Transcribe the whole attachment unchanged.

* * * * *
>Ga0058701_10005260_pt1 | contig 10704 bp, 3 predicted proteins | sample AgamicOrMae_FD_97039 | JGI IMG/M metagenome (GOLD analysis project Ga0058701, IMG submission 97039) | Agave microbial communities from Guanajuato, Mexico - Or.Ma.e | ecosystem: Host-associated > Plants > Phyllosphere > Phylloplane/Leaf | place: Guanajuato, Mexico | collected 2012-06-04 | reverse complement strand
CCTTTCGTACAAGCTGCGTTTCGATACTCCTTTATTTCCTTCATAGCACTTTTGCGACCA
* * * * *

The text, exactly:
>Ga0058701_10005260_pt1 | contig 10704 bp, 3 predicted proteins | sample AgamicOrMae_FD_97039 | JGI IMG/M metagenome (GOLD analysis project Ga0058701, IMG submission 97039) | Agave microbial communities from Guanajuato, Mexico - Or.Ma.e | ecosystem: Host-associated > Plants > Phyllosphere > Phylloplane/Leaf | place: Guanajuato, Mexico | collected 2012-06-04 | reverse complement strand
CCTTTCGTACAAGCTGCGTTTCGATACTCCTTTATTTCCTTCATAGCACTTTTGCGACCA